Building offshore giants with diversity
First offshore facilities fabrication by female project engineer
Manar A. Albalawi: “I wanted to be a part of Aramco and contribute to the Kingdom.”
A 2,234-ton jacket, resting on its side in a northern Saudi Arabian port, patiently tolerates the constant hum of construction activity alongside it.
Workers in blue or red overalls swarm around the steel titan, preparing it for the day it is lifted up from its dockside home and sailed into blue Gulf waters to take its place in the Marjan field for at least 25 years.
The jacket is one of more than 25 infrastructure giants being fabricated at the Dammam Fabrication Yard for offshore installation to support the company’s drilling program.
Every infrastructure piece — jackets, production deck modules, pipelines and cables — is designed for unmanned operation, and all are a testimony to humanity’s power to create big things.
Jacket the favorite giant
Project engineer Manar A. Albalawi works at the fabrication yard.
The jacket — each one typically made up of six legs and three bays — is Albalawi’s favorite piece.
Securing her safety helmet on her head, she enthusiastically steps out of the administrative building to tour the yard. Predictably, her first stop is the jacket.
“The jacket will support the tie-in platform, which will both collect produced water, and supply water to the wellhead platforms,” she explains.
“In front of you, behind the jacket, are four production deck modules designed to be water injection platforms.
“For the final fabrication, we bring together four levels. The helideck, mezzanine deck, main deck, and cellar deck, to all form the water injection platform,” she added.
Starting out right
The core role of Albalawi’s team is managing the design, procurement, and construction by the fabrication contractor.
“Our job is to lead the project and solve any problems coming up during the phases of the project,” she says.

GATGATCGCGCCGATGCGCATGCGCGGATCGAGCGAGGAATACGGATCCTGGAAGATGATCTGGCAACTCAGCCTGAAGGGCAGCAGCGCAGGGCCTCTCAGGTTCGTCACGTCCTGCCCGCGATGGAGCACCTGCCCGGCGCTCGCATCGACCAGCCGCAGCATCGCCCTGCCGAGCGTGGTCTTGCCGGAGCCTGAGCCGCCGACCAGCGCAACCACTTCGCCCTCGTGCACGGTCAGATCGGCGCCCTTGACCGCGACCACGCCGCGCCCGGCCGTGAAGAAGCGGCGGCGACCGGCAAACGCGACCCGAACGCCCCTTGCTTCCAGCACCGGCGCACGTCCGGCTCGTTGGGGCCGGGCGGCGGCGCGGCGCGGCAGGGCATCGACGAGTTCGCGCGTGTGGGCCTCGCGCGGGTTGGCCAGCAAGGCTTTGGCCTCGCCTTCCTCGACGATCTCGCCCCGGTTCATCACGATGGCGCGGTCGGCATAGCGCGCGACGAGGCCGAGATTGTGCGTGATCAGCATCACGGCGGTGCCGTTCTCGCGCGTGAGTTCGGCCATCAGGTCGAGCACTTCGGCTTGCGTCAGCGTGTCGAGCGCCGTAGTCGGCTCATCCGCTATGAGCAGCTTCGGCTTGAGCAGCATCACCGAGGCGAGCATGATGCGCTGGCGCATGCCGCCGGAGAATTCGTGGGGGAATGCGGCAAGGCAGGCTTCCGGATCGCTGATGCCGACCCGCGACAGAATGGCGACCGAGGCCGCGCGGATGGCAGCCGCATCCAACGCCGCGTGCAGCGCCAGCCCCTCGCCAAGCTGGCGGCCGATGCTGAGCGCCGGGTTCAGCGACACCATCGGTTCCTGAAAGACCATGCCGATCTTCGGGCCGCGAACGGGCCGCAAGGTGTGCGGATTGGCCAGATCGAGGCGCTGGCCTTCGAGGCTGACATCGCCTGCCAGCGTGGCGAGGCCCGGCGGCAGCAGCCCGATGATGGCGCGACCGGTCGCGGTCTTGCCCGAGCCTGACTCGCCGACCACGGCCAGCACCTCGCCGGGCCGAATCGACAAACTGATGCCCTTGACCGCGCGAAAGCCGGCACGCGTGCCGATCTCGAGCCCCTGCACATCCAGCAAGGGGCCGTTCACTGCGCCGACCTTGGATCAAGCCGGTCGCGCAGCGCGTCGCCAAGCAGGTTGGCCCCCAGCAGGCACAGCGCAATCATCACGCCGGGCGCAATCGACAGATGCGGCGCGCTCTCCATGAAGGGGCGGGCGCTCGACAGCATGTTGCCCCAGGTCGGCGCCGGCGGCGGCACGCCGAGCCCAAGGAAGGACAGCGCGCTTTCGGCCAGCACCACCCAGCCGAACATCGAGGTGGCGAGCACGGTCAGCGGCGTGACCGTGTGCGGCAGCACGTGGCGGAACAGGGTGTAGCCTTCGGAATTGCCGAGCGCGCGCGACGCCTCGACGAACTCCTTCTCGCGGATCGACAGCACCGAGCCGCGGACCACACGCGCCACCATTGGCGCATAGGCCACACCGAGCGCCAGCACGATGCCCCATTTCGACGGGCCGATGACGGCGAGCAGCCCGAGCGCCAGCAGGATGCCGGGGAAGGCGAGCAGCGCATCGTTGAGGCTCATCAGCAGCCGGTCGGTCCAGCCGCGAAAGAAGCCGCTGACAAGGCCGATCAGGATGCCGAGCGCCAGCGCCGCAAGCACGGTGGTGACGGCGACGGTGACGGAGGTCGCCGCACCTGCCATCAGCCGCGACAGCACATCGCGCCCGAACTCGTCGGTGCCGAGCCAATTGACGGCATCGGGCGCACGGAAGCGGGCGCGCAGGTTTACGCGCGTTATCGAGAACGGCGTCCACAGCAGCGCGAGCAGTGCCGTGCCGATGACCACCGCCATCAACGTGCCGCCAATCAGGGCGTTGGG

“By checking every single thing, from the material the contractor uses to the completion of the fabrication, we work to prevent issues.
“We use a sequence to check everything, starting from the cutting, to the fabrication, as well as the electrical work and welding.
“We have to approve the different procedures the contractors use here in the yard, and we work with the Project Inspection Department to check the integrity of the fabrication.”
With infrastructure needing to operate smoothly for at least a 25-year design life, “We need to get it right at the beginning,” Albalawi notes.
Growing up alongside the Aramco family
As a young child, Albalawi delighted in disassembling her battery operated toys.
“I loved energy,” chuckles Albalawi. “I was curious to know more, and my parents encouraged my curiosity.”
Aramco was all around Albalawi when she grew up in Dhahran. “I wanted to be a part of Aramco and contribute to the Kingdom.”
My father is a traditional Saudi man with a pure heart and an open mind. He always supported my education and career journey, and his teachings and advice guided me through my journey from Dhahran to the U.S.
— Manar A. Albalawi
With three sisters and three brothers, Albalawi says her parents supported all their children to pursue their career dreams. “They encouraged us to work hard in our education.”
After being awarded a university scholarship from the Kingdom, Albalawi studied a four-year electrical engineering degree at Merrimack College, Massachusetts, USA, achieving honors (Cum Laude) for high academic performance.
Committed to Women's Empowerment
The Project Management Offshore Projects Department (OPD) is committed to expanding the deployment of female project engineers at its fabrication yards and offshore worksites, says manager Abdulaziz F. Al-Dulaijan.
“Aramco is committed to nurturing a welcoming, respectful, and genuinely inclusive culture,” he said.
“A diverse workforce fosters innovation, collaboration, and respect.
“We have targets for the employment of women in our in-Kingdom operations.
“Offshore work has a particular complexity and challenge, and we welcome the diversity and talents that females can bring to this area of the oil and gas industry,” added Al-Dulaijan.
To support this, OPD recently assigned project engineer Manar A. Albalawi to the Dammam fabrication yard to work on the execution of five jackets for the Qatif, Marjan, and Zuluf fields.
Al-Dulaijan said Albalawi was a welcome member of the offshore team, and was keen to see more females join the company’s offshore work areas in the near future.
“Our shared goal in the Offshore Projects Department is to create a welcome and inspiring environment where everyone belongs, including females,” he said.